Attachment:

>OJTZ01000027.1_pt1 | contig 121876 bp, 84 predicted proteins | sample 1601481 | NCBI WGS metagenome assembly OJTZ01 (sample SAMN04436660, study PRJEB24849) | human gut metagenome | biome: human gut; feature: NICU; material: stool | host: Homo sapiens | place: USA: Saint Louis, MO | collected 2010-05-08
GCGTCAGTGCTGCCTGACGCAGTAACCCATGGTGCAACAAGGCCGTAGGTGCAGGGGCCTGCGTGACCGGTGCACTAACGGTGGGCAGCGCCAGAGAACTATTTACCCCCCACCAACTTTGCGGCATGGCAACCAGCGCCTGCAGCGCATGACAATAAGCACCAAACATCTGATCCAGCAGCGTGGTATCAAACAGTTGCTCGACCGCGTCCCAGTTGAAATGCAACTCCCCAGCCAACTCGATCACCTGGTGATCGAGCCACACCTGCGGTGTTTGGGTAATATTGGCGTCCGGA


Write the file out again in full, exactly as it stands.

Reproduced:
>OJTZ01000027.1_pt1 | contig 121876 bp, 84 predicted proteins | sample 1601481 | NCBI WGS metagenome assembly OJTZ01 (sample SAMN04436660, study PRJEB24849) | human gut metagenome | biome: human gut; feature: NICU; material: stool | host: Homo sapiens | place: USA: Saint Louis, MO | collected 2010-05-08
GCGTCAGTGCTGCCTGACGCAGTAACCCATGGTGCAACAAGGCCGTAGGTGCAGGGGCCTGCGTGACCGGTGCACTAACGGTGGGCAGCGCCAGAGAACTATTTACCCCCCACCAACTTTGCGGCATGGCAACCAGCGCCTGCAGCGCATGACAATAAGCACCAAACATCTGATCCAGCAGCGTGGTATCAAACAGTTGCTCGACCGCGTCCCAGTTGAAATGCAACTCCCCAGCCAACTCGATCACCTGGTGATCGAGCCACACCTGCGGTGTTTGGGTAATATTGGCGTCCGGA